can’t wait to see the documentary!


  • Amelia August 18, 2007 at 7:38 am

    Wow, that’s so awesome – I can’t wait for both the book and the documentary to come out!


  • perry August 19, 2007 at 4:37 pm

    How fun Christina. I can’t wait to see the book. Did you check out the video on their Web site? Great clips of their performances.


  • Suzanne August 20, 2007 at 12:27 am

    They are covering all the basis of the creative process. I can’t wait to see their work and feel even more jealous.


  • Ben Lamorte August 20, 2007 at 8:12 am

    Yep, I love it – I think a sex-change and a time-warp would be the only hurdle for me, but assuming that can happen, I’m heading straight for the camp. It’s funny to think that “rock” music feels like going back to our roots in today’s hi-tech environment. The idea of learning electric guitar instead of blasting it through digital MP3 player seems as idyllic to me as writing a novel with a feather-pen by Walden Pond! Thanks for posting and including the images as well.


  • Katie August 21, 2007 at 1:39 am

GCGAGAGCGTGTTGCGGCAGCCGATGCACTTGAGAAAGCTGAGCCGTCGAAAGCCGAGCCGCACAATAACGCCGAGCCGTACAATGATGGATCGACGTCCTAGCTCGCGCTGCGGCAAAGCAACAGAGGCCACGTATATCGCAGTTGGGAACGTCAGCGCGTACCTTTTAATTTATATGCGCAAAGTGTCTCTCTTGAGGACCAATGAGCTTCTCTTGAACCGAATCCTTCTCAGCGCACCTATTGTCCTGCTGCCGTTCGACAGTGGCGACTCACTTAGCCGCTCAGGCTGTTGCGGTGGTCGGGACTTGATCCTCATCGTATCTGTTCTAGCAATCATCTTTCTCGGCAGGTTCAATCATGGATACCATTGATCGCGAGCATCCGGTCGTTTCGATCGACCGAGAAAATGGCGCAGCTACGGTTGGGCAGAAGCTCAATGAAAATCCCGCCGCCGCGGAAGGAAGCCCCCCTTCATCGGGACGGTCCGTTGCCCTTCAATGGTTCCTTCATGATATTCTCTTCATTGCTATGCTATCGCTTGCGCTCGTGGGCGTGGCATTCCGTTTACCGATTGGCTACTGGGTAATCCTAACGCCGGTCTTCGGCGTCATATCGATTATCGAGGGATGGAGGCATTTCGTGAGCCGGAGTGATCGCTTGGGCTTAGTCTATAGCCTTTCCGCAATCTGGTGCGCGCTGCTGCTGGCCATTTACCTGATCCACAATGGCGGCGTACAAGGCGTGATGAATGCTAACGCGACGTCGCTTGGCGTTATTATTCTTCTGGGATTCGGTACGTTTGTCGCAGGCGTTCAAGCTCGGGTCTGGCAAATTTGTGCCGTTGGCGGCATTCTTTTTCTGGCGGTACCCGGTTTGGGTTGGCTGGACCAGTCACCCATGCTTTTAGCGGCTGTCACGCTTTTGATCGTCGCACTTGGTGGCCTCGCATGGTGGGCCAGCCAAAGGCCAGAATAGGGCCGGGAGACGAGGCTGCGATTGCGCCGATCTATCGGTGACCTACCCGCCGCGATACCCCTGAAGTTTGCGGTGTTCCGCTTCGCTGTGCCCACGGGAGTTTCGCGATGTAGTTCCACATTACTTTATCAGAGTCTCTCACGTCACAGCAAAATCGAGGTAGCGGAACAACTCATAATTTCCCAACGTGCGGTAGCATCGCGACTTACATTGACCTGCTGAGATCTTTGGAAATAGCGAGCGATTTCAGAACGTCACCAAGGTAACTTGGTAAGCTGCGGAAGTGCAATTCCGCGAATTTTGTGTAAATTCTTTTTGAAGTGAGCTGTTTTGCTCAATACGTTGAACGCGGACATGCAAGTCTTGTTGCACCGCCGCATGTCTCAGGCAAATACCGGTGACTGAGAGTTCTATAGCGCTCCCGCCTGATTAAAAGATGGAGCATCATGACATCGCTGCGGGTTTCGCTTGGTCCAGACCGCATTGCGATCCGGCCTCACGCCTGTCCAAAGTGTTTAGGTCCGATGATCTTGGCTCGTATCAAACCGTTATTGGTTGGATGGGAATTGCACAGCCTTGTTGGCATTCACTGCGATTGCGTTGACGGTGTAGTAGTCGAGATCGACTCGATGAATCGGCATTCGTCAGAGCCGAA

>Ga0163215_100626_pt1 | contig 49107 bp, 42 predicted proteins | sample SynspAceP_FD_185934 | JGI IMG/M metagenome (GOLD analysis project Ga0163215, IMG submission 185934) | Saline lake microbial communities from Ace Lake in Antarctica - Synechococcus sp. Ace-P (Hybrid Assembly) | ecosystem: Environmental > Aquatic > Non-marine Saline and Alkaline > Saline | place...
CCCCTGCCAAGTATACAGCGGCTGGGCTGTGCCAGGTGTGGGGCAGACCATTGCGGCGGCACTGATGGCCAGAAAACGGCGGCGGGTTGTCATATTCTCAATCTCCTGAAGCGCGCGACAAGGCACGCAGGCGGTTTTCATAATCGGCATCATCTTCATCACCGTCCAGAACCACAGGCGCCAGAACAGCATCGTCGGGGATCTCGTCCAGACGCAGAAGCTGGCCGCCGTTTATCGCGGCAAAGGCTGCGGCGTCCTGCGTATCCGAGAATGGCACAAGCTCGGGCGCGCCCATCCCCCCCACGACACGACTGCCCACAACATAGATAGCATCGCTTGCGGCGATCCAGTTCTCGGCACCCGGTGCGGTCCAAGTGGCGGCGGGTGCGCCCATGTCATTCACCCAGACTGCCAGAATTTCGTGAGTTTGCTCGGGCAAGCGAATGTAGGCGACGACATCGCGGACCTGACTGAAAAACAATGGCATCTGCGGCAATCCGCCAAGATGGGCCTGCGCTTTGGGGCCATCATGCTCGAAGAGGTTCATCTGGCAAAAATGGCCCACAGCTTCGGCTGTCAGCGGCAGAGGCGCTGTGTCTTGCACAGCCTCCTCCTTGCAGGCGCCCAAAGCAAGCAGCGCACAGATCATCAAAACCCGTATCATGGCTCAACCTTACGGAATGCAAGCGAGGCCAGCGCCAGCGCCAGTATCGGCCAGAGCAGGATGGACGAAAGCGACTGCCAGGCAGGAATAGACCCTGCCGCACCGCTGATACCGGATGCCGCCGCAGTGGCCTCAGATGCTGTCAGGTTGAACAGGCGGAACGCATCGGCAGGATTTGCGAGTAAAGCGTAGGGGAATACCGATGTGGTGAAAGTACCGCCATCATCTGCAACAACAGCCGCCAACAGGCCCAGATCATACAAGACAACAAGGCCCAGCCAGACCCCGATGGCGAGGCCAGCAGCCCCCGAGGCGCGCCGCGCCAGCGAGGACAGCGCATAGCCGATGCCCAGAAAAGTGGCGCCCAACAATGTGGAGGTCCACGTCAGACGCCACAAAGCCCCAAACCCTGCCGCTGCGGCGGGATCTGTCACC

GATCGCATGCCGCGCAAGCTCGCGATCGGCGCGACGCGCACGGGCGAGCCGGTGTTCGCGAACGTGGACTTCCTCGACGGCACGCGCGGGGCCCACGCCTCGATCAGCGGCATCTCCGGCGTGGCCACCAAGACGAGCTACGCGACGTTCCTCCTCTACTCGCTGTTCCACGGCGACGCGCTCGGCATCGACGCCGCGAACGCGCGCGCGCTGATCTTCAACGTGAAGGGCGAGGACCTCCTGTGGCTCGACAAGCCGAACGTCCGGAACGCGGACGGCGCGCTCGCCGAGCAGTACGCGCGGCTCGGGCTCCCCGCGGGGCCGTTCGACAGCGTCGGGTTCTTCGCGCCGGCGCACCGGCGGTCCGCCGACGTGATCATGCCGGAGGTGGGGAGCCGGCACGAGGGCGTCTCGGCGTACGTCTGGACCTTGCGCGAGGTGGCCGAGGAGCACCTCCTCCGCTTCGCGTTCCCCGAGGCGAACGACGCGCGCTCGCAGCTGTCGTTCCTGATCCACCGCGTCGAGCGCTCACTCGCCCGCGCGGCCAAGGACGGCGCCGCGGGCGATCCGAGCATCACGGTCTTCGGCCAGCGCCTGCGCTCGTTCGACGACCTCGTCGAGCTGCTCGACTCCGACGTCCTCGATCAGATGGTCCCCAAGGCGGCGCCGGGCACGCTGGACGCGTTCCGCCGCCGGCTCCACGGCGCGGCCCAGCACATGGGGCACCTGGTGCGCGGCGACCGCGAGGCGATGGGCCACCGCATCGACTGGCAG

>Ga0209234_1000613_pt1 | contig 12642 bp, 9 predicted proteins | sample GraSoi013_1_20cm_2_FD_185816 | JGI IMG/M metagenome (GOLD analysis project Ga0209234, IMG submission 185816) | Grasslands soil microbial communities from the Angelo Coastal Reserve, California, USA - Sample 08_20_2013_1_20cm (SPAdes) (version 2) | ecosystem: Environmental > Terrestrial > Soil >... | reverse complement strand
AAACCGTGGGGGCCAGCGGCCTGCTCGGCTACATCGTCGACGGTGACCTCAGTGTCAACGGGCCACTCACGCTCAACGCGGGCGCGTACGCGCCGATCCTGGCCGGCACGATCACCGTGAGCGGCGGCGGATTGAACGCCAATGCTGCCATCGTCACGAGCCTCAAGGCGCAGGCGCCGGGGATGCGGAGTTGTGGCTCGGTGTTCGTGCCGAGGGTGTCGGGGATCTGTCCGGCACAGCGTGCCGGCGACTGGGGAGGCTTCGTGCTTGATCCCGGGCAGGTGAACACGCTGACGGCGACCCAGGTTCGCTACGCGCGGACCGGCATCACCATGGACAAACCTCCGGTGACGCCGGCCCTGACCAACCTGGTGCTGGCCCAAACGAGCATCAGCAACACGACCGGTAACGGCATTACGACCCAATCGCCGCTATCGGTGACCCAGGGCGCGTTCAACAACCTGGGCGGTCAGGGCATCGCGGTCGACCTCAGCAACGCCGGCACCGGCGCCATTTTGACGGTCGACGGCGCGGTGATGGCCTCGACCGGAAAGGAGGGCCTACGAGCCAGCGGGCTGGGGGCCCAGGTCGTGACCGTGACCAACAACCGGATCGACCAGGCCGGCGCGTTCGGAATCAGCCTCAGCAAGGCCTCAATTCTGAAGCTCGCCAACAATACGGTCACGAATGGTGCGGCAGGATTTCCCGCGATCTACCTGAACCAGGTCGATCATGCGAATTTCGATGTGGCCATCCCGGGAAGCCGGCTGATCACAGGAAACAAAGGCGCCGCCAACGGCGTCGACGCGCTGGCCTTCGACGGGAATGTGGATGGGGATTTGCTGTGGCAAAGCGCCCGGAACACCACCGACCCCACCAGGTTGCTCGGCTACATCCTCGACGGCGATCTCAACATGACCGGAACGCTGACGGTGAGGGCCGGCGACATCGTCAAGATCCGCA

I loved this entry. Who knew that this existed? In a world where art education is nearly extinct it is amazingly refreshing to learn that things like this are happening… Thank you for that.


  • Christina Amini August 21, 2007 at 11:17 am

    Hi Perry,

    Yeah, I love the videos on the Rock Camp’s site:
    And just this weekend, it was featured on Nightline:


  • Lindsay August 21, 2007 at 5:31 pm

    This is way cool.. the only thoughts I have are, how can we make this accessible to more girls and women?

    Would the camp consider going to where the kids are too? It would be great to bring this to cities and rural places.. such that kids who might not be able to afford the full cost of camp or who have parents that would not let them go to a sleep-over camp could also benefit from such a life-altering and empowering experience.

    I also wouldn’t mind such a camp for adults.. there are many moments I regret never learning to play an instrument.. and what better way to learn than in the midst of other aspiring female rockers?

    I am looking forward to living vicariously through the girls in the upcoming movie. Thanks for sharing this story!


  • Christina Amini August 21, 2007 at 6:29 pm

    Hi Lindsay,

    That’s exactly the idea of the upcoming book: to bring the glory of the camp to girls everywhere. The Rock ‘N’ Roll Camp for Girls is also part of a Girls Rock Alliance, which boasts seven camps all over the world. (There’s even one in Sweden!) They are really interested in accessibility, so they offer financial assistance to young girls who need it most and arrange homestays for girls who don’t live in Portland.

    And, it’s not too late. You, too, could rock out at Ladies Rock Camp (which helps to support the Girls Rock Camp):


  • Eric September 1, 2008 at 11:15 am

    Hey are you guys selling any guitars? if you are can you e-mail me thank you.